Exposure to loud sound can cause a series of hearing problems, the most common being tinnitus or hearing loss (temporary or permanent). Furthermore, tinnitus caused due to acoustic trauma may be observed with or without hearing loss, making it harder for tinnitus researchers to understand the pathology of this condition. Despite extensive studies in both animal and human subjects, it is still not fully understood how acoustic trauma can change neuronal activity in the auditory cortex. Several animal studies suggest changes in auditory tuning properties and increase in spontaneous activity after exposure to acoustic trauma. However, there are several discrepancies in observed changes. One possible explanation for this could be that these findings represent an average response across cortical depths which could mask the layer specific alteration in neural activity following acoustic trauma because previous studies have shown laminar specific evoked and spontaneous activity. In this study we tested the hypothesis that acoustic trauma alters neural activity in a layer-specific manner. Rats were anesthetised with urethane anaesthesia and recordings were obtained using multichannel linear silicon probes inserted vertically into the primary auditory cortex. The animals were exposed (bilaterally) to one octave white noise centred at 16 kHz, at 110 dB SPL for 1 hour. Spontaneous and auditory-evoked activity was measured before trauma and then one and two hour time-points after the acoustic trauma. We quantified laminar specific and average changes in different tuning curve parameters such as threshold, characteristic frequency, bandwidth, sparseness, spontaneous firing rate and burst like activity after trauma exposure in three different frequency regions of primary auditory cortex.We observed laminar-specific changes in auditory tuning properties such as increase in threshold and spontaneous activity mainly in layer V of the primary auditory cortex following acoustic trauma. Furthermore, we also observed increase in burst-like spiking in the superficial layers. These findings support the hypothesis that acute effects of acoustic trauma on auditory cortical population activity is laminar-specific. These findings provide essential information regarding the changes in circuit mechanisms that develop following acoustic trauma which are critical for enhancing our knowledge about the pathology of these conditions and also to identify new potential targets to treat them.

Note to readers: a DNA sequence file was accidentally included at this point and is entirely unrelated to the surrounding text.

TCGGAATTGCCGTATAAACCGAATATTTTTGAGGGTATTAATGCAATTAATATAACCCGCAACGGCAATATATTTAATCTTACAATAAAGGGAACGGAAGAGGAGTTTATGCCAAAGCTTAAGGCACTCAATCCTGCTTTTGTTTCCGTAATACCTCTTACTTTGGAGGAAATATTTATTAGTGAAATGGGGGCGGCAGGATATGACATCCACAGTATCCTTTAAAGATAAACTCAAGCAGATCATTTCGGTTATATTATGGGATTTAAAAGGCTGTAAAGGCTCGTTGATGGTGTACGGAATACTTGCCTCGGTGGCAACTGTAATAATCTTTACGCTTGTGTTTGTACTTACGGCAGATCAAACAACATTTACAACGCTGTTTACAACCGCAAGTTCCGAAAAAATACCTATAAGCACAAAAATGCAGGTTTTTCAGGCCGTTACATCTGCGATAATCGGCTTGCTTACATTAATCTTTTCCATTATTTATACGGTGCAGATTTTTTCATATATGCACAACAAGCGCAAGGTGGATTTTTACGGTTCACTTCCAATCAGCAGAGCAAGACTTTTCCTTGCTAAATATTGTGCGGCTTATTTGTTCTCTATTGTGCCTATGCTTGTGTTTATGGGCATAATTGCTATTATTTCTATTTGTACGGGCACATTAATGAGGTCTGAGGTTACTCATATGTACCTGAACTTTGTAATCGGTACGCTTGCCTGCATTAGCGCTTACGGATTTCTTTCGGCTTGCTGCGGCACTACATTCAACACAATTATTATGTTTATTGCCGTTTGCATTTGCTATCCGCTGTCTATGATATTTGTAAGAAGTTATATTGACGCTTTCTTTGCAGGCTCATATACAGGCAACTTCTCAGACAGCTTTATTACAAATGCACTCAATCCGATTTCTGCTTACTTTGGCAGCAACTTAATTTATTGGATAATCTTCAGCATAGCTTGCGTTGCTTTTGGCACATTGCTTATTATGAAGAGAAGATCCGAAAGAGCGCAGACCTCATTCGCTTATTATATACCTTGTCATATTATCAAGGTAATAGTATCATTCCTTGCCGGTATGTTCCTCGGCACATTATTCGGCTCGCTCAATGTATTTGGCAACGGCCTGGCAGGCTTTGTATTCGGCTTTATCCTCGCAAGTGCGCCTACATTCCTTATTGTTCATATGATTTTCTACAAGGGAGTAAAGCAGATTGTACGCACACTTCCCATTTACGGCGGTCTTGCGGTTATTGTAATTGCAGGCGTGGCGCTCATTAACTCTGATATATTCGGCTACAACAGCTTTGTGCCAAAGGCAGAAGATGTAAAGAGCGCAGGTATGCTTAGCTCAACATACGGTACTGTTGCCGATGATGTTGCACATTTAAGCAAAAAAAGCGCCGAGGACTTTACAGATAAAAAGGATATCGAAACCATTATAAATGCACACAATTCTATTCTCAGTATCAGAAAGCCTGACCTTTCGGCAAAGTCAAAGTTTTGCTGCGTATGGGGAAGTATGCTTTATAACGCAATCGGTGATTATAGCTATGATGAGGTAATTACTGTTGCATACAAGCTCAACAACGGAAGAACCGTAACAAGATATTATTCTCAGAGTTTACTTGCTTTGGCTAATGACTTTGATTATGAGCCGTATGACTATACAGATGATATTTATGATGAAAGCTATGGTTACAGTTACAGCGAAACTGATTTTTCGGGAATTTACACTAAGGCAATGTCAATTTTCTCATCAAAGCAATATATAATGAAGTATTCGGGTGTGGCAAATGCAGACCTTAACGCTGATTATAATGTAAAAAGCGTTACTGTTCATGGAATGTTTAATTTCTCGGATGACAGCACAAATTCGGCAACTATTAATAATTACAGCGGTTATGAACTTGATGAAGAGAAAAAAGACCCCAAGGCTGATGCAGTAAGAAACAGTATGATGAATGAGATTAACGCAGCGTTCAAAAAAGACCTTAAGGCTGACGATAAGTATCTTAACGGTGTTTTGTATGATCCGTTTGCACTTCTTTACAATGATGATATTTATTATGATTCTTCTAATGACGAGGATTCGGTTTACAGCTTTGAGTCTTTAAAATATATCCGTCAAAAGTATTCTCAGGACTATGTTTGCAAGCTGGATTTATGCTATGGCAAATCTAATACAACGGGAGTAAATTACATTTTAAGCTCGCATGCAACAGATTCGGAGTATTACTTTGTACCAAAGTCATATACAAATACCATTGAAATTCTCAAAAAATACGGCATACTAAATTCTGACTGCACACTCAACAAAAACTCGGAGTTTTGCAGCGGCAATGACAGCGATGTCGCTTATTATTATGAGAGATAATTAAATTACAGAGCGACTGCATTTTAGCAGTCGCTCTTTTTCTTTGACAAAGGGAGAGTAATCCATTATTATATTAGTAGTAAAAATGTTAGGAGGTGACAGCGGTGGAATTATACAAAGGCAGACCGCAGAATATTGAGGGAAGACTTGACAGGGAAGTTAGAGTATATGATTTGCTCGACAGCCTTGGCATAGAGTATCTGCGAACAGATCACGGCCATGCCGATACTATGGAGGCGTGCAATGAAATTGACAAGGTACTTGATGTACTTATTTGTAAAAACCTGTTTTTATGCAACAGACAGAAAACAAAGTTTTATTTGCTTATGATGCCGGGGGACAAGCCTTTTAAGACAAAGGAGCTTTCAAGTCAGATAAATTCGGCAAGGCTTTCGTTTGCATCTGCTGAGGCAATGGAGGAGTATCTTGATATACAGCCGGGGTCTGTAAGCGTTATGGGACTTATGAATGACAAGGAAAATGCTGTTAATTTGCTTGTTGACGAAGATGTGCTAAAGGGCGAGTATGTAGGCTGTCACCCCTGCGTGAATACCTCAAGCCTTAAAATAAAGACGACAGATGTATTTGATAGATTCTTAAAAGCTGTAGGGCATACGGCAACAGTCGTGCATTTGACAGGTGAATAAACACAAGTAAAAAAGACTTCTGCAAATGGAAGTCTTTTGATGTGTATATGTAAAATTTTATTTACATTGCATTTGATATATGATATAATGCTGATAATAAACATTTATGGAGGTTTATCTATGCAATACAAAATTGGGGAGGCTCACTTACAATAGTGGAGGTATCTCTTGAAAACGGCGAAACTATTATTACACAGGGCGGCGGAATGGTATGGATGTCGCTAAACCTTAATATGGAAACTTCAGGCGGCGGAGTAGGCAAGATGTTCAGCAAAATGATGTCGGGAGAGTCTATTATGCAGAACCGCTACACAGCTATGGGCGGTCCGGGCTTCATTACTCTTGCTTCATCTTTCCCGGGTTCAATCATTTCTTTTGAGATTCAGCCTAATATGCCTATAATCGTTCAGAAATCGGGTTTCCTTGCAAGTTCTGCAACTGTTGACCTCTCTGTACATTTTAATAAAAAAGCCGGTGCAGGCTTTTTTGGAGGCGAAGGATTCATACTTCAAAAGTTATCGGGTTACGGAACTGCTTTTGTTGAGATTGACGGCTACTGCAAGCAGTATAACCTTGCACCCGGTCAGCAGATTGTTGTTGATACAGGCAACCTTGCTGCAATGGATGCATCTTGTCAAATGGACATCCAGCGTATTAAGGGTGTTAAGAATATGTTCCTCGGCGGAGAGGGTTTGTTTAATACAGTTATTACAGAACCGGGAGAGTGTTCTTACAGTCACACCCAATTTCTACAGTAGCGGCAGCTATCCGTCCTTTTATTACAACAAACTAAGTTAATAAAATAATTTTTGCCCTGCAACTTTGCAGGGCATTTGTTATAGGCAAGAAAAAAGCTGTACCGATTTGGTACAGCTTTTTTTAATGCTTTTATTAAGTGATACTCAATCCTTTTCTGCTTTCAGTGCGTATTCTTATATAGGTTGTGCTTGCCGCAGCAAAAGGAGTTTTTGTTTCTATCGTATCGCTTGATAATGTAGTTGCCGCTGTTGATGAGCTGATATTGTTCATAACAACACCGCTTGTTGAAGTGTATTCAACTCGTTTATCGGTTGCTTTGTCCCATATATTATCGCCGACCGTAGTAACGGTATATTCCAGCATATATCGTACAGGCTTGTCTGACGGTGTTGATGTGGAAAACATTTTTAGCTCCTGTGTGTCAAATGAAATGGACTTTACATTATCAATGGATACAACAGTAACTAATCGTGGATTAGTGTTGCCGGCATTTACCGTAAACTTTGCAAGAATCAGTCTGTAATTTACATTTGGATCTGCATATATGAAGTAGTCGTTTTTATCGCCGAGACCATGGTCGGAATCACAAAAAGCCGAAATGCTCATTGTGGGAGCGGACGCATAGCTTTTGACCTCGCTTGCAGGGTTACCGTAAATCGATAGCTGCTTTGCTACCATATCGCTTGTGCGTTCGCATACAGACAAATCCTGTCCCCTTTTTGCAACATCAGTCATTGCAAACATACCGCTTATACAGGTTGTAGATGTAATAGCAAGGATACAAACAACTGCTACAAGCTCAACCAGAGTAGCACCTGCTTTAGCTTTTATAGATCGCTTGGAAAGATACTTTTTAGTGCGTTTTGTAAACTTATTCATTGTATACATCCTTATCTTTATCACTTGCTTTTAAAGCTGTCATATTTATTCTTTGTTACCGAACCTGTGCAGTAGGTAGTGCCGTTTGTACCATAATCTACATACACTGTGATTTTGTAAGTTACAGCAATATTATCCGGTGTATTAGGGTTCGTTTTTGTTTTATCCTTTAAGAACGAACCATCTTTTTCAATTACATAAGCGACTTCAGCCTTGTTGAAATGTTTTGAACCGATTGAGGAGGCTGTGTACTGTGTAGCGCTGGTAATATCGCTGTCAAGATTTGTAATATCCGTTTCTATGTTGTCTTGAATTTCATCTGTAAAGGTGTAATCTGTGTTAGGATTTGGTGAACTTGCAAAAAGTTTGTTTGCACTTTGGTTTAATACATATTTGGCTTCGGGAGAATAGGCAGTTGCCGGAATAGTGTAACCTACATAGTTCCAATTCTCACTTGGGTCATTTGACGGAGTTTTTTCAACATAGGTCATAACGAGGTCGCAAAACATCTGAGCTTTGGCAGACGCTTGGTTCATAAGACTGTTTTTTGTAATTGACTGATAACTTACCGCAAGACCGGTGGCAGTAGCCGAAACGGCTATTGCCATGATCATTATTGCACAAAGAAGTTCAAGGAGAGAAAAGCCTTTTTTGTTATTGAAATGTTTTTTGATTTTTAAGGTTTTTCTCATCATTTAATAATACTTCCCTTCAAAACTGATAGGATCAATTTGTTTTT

|Date of Award||1 Sep 2014|
- University Of Strathclyde
|Supervisor||Shuzo Sakata (Supervisor) & Judith Pratt (Supervisor)|